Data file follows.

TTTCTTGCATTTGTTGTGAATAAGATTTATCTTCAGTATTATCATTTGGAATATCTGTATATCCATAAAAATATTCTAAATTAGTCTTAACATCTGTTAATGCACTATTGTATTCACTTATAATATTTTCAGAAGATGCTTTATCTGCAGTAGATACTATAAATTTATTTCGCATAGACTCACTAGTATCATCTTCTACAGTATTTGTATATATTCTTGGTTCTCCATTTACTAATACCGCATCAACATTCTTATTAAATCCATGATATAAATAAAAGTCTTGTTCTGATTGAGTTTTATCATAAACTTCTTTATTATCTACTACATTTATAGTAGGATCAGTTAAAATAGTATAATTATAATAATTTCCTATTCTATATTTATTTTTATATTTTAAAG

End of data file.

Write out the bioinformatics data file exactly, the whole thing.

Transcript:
TTTCTTGCATTTGTTGTGAATAAGATTTATCTTCAGTATTATCATTTGGAATATCTGTATATCCATAAAAATATTCTAAATTAGTCTTAACATCTGTTAATGCACTATTGTATTCACTTATAATATTTTCAGAAGATGCTTTATCTGCAGTAGATACTATAAATTTATTTCGCATAGACTCACTAGTATCATCTTCTACAGTATTTGTATATATTCTTGGTTCTCCATTTACTAATACCGCATCAACATTCTTATTAAATCCATGATATAAATAAAAGTCTTGTTCTGATTGAGTTTTATCATAAACTTCTTTATTATCTACTACATTTATAGTAGGATCAGTTAAAATAGTATAATTATAATAATTTCCTATTCTATATTTATTTTTATATTTTAAAG